Legal Ethics Opinion #1561

Confidences and Secrets--Former Client--Conflict of Interest: Law
Firm Representing Administrator of Decedent's Estate after Having
Represented Administrator in her Personal Capacity 

You have presented a hypothetical situation in which Husband and
Wife, driving together, are involved in an automobile accident
with a third party.  Husband is killed as a result of the
accident.  Law Firm represents Wife in a claim against Husband's
estate for injuries she received in the accident.  Wife has no
memory of the accident and can offer no testimony as to the
negligence of any party.  The driver of the second vehicle
asserts that the accident was due to Husband's negligence. 
Wife's counsel is aware that a certain witness to the accident
exists but is unable, through use of its investigator, to locate
the witness.  Having no other evidence, it is determined that the
accident was due to Husband's negligence. The claim is settled
without suit being filed, and Wife recovers $18,000 from
Husband's insurance company.  As part of the settlement, Wife
releases the estate from any further liability.

You further indicate that, approximately one year after Wife
settles her individual claim for injuries sustained in the
accident, through a series of events, Wife meets the witness for
whom the investigator had searched.  The witness can testify as
to the fact that the accident was caused solely by the negligence
of the third party. 

Wife qualifies as administratrix of Husband's estate and seeks to
have Law Firm represent her, in her capacity as administratrix,
against the third party.
Finally, you indicate that opposing Counsel wishes to disqualify
Law Firm and Wife from taking part in the claim on the ground
that such action violates Canons 4, 5, and 9 of the Code of
Professional Responsibility.  Law Firm contends that Wife's
settlement in her individual capacity for her own personal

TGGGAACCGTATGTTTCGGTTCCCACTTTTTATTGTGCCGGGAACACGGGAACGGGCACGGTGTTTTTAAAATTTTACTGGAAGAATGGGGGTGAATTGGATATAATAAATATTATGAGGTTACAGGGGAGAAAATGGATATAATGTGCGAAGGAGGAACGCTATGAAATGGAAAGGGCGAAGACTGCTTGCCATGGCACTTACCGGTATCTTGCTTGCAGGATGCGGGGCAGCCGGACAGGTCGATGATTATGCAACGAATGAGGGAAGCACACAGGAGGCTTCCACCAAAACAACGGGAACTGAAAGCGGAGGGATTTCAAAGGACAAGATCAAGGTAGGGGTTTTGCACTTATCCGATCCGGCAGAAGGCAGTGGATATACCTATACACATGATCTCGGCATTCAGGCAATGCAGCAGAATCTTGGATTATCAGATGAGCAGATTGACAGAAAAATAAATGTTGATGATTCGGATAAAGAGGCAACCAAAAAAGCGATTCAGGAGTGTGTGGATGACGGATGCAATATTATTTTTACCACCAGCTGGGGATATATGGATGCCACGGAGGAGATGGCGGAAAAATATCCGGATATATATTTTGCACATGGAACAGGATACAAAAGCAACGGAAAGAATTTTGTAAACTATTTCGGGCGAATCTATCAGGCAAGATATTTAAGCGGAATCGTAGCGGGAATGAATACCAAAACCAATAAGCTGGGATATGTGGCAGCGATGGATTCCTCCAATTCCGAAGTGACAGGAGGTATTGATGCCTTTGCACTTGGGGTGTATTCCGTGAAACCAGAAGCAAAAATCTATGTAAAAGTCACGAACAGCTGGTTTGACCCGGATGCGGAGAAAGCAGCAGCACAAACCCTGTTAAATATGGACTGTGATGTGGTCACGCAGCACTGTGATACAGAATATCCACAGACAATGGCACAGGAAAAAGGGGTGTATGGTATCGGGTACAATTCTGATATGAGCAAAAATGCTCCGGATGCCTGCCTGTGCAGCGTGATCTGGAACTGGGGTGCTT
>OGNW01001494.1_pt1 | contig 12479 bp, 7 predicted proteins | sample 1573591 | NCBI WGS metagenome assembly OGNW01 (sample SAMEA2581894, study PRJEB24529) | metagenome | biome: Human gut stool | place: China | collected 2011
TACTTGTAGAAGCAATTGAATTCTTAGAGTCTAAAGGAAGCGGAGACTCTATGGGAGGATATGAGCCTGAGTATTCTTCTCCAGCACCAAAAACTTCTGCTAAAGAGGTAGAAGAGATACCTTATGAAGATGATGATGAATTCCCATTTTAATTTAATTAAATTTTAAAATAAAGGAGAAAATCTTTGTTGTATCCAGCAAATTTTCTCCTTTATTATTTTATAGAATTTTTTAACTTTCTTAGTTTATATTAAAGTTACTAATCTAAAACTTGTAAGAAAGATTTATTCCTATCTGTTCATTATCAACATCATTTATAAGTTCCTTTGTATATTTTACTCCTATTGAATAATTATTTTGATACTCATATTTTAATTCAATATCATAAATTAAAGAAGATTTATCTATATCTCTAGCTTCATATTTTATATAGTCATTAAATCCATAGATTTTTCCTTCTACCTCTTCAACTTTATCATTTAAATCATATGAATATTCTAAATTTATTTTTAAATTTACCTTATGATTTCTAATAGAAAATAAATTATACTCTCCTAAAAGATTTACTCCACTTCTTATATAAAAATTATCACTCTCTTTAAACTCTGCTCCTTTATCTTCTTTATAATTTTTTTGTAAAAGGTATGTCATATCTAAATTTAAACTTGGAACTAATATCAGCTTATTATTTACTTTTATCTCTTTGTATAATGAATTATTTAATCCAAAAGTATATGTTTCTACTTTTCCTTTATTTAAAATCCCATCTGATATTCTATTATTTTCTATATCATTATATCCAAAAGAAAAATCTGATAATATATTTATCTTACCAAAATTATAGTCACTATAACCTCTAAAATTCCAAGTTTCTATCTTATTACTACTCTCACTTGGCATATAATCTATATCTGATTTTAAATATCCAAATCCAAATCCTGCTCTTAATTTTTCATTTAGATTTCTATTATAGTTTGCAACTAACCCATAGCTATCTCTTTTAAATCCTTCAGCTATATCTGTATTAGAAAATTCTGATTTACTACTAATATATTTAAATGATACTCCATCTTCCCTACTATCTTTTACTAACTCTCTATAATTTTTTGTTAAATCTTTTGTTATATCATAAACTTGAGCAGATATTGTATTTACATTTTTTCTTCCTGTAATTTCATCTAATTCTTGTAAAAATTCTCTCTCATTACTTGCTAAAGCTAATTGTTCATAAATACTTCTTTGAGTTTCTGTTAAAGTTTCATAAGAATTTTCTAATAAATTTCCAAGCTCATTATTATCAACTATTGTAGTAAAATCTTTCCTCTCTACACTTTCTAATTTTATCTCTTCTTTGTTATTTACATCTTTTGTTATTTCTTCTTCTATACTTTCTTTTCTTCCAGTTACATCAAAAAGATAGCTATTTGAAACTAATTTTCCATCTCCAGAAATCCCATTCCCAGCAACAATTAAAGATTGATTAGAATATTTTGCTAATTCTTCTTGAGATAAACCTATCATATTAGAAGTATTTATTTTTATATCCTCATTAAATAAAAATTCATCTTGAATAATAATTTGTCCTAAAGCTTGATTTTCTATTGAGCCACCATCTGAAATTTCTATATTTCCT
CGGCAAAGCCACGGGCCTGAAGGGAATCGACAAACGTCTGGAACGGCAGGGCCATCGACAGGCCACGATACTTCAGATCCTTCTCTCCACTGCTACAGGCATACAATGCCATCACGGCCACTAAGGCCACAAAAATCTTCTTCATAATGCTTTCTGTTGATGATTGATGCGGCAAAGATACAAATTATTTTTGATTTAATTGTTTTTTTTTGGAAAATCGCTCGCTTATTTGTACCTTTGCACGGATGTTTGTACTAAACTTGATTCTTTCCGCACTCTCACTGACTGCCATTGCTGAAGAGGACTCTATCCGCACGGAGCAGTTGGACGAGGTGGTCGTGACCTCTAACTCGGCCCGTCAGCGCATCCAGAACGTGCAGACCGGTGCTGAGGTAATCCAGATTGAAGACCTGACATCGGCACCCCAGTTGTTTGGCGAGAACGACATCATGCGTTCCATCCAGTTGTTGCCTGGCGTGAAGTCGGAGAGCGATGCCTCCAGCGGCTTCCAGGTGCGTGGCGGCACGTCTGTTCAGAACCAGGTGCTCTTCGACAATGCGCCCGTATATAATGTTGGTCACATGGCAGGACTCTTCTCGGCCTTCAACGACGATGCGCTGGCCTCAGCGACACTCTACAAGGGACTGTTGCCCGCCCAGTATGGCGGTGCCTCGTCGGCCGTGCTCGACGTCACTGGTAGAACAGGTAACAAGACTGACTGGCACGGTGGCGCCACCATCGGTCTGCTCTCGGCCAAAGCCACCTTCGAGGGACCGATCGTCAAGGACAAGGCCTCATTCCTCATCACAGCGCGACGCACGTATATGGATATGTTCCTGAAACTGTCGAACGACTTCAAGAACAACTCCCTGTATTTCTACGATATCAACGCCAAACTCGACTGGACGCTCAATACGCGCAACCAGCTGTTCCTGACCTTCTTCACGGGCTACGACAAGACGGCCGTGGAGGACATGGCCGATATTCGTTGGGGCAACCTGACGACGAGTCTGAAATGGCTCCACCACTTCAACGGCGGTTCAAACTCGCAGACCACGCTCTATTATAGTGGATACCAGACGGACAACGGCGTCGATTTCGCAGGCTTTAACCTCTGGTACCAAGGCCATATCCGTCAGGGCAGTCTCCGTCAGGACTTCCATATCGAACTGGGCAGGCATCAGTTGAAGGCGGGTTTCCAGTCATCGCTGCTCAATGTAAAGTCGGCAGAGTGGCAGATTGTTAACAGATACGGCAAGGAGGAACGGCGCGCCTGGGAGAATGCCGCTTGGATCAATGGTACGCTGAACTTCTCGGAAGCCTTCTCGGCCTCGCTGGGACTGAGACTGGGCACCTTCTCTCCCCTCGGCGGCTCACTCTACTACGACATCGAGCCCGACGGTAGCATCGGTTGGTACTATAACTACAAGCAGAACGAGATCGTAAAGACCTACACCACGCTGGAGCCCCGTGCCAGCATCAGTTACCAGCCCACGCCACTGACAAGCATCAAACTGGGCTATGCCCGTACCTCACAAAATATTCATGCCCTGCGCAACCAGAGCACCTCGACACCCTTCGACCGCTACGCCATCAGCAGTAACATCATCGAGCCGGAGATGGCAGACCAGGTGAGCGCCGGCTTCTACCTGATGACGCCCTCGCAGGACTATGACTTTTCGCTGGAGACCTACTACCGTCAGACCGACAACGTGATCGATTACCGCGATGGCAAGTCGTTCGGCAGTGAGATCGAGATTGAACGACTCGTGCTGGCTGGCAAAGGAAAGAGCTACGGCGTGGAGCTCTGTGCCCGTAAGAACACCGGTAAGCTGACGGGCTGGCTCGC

injuries is not binding on the estate, that there is no
confidential information at stake, that it is not taking
inconsistent positions, and that, as a result, dispropriate.

You have asked the committee to opine whether, under the facts of
the inquiry, Law Firm's representation of Wife, in her capacity
as administratrix, presents a conflict of interest under Canons
4, 5, or 9 under the Code of Professional Responsibility.

The appropriate and controlling Disciplinary Rules related to
your inquiry are DR 4-101(B) which provides that a lawyer shall
not knowingly reveal a confidence or secret of his client; use a
confidence or secret of his client to the disadvantage of the
client; or use a confidence or secret of his client for the
advantage of himself or a third person, unless the client
consents after full disclosure; and Disciplinary Rule 5-105(D)
which provides that a lawyer who has represented a client in a
matter shall not thereafter represent another person in the same
or substantially related matter if the interest of that person is
adverse in any material respect to the interest of the former
client unless the former client consents after disclosure.  The
provisions of Canon 9 are inapplicable here since the facts do
not indicate representation by a former government lawyer or
judge, statements of ability to influence a public official, or
trust account concerns.
The committee is of the opinion that Law Firm's representation of
Wife, in her capacity as administratrix, is not violative of
either Canon 4 or Canon 5 since Wife is in a position to waive
any conflict both as administratrix of the estate and on her own
behalf.  Since she has consented, the committee opines that there
is no impropriety in the representation.  See LEO #l452.

Committee Opinion
December 14, 1993